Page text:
Before the pandemic, she was deliberate about introducing visiting academics to the lab members. Over the past year, she has replicated that habit by setting up a waiting room in her Zoom account so that if she’s having a meeting with a colleague in Australia, or Lisbon, and one of the lab members pops into the waiting room ahead of the next meeting, she can easily invite the student into her conversation for an introduction and a quick chat, just as if they had been waiting outside her office. “I think about all the things that you do with your team, to help create those connections that show that you care for them,” she says.
Her effort to stamp out remnants of patriarchal culture extends to her thoughts and speech. She always tries to say “the students who work in my lab,” instead of “my students,” and uses other forms of low-distance language to avoid creating hierarchy between herself and others. This takes a lot of energy, she notes, especially for a native Spanish speaker who is already putting mental effort into a second language, like she is.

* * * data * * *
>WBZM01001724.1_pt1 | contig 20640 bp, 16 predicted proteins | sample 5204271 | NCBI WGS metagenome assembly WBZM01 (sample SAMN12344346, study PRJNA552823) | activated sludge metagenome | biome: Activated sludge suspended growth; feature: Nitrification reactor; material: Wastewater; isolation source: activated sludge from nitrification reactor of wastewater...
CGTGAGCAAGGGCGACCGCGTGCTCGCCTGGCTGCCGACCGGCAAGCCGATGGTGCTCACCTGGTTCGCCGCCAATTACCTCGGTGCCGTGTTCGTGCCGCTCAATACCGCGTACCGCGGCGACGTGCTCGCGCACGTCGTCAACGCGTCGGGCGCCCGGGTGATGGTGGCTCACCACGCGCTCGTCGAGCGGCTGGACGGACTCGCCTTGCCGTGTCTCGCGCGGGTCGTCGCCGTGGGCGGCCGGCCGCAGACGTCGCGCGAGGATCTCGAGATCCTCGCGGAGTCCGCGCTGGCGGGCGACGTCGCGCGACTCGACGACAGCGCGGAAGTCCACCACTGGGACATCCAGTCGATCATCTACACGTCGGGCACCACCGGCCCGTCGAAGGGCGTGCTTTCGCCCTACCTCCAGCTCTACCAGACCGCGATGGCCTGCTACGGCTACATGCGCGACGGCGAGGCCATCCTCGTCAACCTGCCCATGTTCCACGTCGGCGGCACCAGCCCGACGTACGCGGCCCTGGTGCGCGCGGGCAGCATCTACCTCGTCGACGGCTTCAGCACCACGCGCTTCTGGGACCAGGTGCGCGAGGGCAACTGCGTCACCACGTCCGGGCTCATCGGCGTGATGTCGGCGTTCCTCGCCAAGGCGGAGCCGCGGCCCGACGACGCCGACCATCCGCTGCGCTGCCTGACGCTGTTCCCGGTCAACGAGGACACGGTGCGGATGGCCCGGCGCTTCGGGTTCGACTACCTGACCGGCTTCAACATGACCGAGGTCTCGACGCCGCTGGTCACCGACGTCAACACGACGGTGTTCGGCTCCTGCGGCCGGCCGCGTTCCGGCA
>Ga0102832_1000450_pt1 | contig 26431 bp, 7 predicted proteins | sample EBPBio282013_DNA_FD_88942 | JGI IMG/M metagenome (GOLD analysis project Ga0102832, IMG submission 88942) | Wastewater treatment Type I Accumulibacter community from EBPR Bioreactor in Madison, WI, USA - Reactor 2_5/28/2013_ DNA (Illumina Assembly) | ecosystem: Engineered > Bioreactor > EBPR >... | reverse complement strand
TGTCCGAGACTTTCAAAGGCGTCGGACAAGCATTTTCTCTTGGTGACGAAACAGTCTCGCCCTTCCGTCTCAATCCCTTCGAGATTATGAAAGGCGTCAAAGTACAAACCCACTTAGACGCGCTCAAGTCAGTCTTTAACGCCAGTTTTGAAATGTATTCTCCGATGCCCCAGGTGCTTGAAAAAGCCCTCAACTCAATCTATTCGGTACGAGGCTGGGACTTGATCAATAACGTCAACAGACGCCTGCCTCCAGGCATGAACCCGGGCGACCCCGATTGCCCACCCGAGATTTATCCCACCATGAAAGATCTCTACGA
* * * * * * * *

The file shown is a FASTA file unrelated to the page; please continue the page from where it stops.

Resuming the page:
Between the fluid and carefully curated meetings, the hang-outs, the modifying of language, the dusting, and the consensus-building, an outsider might wonder how any work gets done in a feminist work setting. Hierarchies are generally seen as more efficient. CLEAR’s Liboiron admits the way they work “does take time.” But, they note, “we are wildly productive.”
“A lot of what I do is about facilitation, not leadership,” Liboiron says. “A facilitator puts everyone’s skills and values and ideas on the table and greases the wheels, while a leader walks in front and people support them from behind.” The former takes more time, they say, “but because everyone’s knowledge and values are on the table, they’re way more invested, you get much richer products.”